“Selma’s the place. And they ready.”
In the new film, “Selma,” actor Common, playing Southern Christian Leadership Conference leader James Bevel, leans into the camera and delivers this line packed with gravitas.
It appears to be the turning point in the recently-released film, directed by Ava DuVernay, that has been lauded for its depiction of the 1965 Selma-to-Montgomery marches for voting rights. The Alabama city was the starting point for the proposed 54-mile march to the state capital in protest of unequal voting rights.
Two weeks after the film’s limited Dec. 25 release, Paramount Pictures is offering free screenings of the film to its namesake’s residents. While the length of run hasn’t been finalized and showtimes haven’t been announced, the city will be reopening the closed Selma Walton Theater to allow runs of the film starting Jan. 9.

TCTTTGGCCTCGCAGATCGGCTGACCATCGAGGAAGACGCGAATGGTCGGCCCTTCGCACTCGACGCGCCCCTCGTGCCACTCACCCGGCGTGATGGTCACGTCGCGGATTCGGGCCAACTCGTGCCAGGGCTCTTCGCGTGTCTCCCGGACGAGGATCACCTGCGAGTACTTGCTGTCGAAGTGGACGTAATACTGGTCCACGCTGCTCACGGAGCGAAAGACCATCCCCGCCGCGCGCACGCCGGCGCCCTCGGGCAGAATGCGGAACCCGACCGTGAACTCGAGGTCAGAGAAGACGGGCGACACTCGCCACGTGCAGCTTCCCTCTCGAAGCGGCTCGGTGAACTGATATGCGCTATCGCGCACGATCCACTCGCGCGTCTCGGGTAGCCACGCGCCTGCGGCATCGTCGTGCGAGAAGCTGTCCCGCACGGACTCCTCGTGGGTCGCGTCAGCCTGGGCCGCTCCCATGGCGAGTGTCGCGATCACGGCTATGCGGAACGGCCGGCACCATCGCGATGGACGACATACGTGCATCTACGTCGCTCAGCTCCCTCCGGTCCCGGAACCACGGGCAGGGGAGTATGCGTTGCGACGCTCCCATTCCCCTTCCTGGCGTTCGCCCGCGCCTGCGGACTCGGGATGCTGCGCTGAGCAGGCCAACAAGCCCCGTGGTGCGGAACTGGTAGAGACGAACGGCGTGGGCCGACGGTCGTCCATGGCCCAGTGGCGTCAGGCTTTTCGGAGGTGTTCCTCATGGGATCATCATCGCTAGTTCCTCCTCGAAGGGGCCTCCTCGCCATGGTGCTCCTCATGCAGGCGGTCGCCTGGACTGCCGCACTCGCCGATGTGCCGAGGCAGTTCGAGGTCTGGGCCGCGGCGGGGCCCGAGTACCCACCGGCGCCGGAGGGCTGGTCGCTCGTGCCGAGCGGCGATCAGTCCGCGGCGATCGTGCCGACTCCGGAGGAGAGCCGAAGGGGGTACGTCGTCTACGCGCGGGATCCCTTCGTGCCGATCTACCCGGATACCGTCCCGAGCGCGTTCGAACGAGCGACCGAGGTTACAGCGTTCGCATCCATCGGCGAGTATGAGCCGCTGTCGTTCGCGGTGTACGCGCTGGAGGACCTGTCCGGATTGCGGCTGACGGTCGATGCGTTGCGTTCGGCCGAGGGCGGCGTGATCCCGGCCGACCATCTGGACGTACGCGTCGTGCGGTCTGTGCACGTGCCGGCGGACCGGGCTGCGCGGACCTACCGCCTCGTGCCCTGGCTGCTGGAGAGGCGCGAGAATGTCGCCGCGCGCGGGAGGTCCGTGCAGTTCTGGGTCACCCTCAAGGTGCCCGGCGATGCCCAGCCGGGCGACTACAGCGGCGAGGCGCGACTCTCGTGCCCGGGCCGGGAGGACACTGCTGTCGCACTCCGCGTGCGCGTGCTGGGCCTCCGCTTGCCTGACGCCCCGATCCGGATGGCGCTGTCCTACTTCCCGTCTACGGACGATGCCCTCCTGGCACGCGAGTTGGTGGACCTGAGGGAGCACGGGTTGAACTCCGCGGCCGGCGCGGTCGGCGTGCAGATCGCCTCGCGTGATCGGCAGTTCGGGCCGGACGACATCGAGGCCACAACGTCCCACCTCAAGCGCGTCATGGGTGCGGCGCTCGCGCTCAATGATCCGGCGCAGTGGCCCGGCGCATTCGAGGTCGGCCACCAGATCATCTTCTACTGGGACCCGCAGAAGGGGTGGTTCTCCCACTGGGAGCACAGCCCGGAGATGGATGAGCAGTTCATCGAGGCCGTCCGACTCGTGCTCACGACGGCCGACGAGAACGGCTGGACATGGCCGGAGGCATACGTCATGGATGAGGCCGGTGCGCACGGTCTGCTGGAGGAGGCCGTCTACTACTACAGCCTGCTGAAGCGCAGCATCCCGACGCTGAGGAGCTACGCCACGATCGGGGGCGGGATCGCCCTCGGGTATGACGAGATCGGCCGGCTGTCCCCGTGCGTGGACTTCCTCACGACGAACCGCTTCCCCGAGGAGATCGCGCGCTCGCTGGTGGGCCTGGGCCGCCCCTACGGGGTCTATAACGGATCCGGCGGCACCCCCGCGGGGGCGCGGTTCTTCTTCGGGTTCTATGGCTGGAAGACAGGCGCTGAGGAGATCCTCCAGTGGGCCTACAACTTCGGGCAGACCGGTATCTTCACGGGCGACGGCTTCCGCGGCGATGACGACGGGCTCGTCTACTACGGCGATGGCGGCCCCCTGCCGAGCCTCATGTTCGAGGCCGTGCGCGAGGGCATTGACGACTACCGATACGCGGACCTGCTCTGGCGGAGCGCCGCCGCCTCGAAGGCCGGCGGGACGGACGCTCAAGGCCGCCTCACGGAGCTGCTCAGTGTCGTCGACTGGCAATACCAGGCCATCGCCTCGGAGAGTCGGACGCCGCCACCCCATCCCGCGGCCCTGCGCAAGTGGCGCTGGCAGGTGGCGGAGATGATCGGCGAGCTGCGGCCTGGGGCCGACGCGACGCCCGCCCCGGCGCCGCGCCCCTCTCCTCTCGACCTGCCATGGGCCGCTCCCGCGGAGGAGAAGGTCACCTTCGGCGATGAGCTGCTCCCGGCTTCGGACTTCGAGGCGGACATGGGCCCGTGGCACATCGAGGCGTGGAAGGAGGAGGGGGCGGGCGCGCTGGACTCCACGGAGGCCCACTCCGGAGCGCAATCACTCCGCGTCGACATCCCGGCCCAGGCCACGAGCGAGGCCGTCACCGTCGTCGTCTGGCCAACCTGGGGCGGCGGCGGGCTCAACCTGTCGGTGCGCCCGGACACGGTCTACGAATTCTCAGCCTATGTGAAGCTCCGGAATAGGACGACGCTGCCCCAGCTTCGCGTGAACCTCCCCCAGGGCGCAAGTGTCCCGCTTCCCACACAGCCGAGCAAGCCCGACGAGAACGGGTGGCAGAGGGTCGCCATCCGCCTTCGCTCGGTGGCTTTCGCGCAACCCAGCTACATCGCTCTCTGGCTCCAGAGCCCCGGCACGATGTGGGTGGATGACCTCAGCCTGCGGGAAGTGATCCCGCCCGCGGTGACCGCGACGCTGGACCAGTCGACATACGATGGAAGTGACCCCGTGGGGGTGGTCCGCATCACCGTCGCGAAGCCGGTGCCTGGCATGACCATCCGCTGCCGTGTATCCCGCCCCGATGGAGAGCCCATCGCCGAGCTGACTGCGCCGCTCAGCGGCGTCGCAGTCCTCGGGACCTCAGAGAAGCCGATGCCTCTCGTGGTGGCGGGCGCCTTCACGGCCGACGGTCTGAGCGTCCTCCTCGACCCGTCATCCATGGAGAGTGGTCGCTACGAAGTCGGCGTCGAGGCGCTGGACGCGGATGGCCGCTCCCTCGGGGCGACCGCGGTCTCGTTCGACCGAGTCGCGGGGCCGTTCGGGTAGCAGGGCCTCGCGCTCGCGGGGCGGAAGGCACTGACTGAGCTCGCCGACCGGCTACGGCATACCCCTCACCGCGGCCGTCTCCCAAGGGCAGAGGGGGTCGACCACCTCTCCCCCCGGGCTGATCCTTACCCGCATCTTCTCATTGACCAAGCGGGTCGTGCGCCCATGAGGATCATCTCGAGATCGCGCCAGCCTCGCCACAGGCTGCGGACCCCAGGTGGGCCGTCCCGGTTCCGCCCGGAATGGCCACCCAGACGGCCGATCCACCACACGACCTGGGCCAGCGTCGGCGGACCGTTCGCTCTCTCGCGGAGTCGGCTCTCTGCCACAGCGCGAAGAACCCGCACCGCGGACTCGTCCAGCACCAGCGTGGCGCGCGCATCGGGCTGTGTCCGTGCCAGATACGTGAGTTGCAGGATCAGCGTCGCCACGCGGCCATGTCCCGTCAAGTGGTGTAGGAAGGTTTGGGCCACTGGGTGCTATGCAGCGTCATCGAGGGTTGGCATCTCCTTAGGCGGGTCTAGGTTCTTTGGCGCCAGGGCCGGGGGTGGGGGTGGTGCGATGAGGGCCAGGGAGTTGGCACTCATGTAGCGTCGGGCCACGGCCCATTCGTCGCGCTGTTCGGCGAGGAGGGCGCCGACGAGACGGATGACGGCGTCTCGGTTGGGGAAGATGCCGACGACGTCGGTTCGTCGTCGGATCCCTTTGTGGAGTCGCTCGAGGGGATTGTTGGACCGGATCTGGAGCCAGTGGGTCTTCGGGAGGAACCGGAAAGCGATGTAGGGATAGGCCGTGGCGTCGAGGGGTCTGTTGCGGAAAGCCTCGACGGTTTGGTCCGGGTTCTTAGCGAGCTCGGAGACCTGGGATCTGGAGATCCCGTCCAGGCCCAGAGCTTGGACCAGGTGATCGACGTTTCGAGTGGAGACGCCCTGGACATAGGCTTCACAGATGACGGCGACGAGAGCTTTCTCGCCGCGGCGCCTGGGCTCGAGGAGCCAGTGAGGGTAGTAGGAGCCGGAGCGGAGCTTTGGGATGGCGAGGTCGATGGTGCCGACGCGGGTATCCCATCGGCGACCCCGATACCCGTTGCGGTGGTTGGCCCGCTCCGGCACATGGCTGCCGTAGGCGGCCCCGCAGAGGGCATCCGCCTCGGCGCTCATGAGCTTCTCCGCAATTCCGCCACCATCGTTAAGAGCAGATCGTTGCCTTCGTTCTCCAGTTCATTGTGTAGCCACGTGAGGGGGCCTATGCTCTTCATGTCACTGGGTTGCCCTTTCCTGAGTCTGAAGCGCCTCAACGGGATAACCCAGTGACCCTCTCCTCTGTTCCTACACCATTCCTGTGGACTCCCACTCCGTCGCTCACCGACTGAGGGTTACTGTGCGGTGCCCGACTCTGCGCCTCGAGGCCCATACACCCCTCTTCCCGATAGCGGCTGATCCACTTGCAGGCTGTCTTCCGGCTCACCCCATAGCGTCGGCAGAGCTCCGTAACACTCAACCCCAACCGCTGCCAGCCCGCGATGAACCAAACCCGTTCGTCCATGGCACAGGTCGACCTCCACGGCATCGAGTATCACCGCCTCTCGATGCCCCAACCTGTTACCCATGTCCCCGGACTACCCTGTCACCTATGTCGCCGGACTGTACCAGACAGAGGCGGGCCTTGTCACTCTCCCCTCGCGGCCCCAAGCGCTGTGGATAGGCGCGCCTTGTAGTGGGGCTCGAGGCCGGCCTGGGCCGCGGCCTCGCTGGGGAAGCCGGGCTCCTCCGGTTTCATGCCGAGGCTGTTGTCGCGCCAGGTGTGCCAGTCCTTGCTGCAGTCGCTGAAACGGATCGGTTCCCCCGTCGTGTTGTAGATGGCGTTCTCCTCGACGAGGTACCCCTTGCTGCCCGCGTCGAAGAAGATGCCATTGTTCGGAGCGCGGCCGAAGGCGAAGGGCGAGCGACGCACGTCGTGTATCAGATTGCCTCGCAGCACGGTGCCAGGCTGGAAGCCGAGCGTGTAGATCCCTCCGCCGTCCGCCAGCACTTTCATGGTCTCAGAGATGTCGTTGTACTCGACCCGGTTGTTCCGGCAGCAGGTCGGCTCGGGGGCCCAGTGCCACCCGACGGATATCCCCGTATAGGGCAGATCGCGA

“The city and people of Selma welcomed the production with open arms this past summer and in celebration of the film’s national release on Jan. 9, we are incredibly excited and very humbled to be bringing Ava’s finished film to the community,” said Rob Moore, Vice Chairman of Paramount Pictures.
The filming of “Selma” over the summer temporarily closed the historic Edmund Pettus Bridge and stalled local traffic. In the film’s earlier stages, Selma residents were wary of the film’s historical accuracy. But for many locals now, the filming was a small inconvenience and the town has embraced the film’s depiction of the city’s heritage.
“[The screenings are] something people want to happen,” said Justin Averette, a reporter at the Selma Times-Journal. “People are looking forward to seeing it.”